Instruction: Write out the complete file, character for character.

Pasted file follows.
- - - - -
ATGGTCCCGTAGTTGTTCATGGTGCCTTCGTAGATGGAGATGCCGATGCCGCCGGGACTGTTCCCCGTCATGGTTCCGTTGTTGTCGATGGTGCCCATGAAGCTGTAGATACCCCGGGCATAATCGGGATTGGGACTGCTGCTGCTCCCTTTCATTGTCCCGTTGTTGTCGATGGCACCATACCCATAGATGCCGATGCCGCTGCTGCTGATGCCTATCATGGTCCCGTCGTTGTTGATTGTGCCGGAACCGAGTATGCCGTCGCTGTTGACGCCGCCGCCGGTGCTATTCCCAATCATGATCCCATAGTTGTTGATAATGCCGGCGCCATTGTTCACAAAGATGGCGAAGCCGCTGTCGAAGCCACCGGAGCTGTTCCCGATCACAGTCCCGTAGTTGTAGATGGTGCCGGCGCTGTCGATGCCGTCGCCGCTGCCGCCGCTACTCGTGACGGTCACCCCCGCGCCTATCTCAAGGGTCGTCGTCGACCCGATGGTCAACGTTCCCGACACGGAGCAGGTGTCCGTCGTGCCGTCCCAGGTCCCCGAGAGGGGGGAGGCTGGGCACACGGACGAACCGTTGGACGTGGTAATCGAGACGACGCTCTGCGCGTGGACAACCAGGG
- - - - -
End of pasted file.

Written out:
ATGGTCCCGTAGTTGTTCATGGTGCCTTCGTAGATGGAGATGCCGATGCCGCCGGGACTGTTCCCCGTCATGGTTCCGTTGTTGTCGATGGTGCCCATGAAGCTGTAGATACCCCGGGCATAATCGGGATTGGGACTGCTGCTGCTCCCTTTCATTGTCCCGTTGTTGTCGATGGCACCATACCCATAGATGCCGATGCCGCTGCTGCTGATGCCTATCATGGTCCCGTCGTTGTTGATTGTGCCGGAACCGAGTATGCCGTCGCTGTTGACGCCGCCGCCGGTGCTATTCCCAATCATGATCCCATAGTTGTTGATAATGCCGGCGCCATTGTTCACAAAGATGGCGAAGCCGCTGTCGAAGCCACCGGAGCTGTTCCCGATCACAGTCCCGTAGTTGTAGATGGTGCCGGCGCTGTCGATGCCGTCGCCGCTGCCGCCGCTACTCGTGACGGTCACCCCCGCGCCTATCTCAAGGGTCGTCGTCGACCCGATGGTCAACGTTCCCGACACGGAGCAGGTGTCCGTCGTGCCGTCCCAGGTCCCCGAGAGGGGGGAGGCTGGGCACACGGACGAACCGTTGGACGTGGTAATCGAGACGACGCTCTGCGCGTGGACAACCAGGG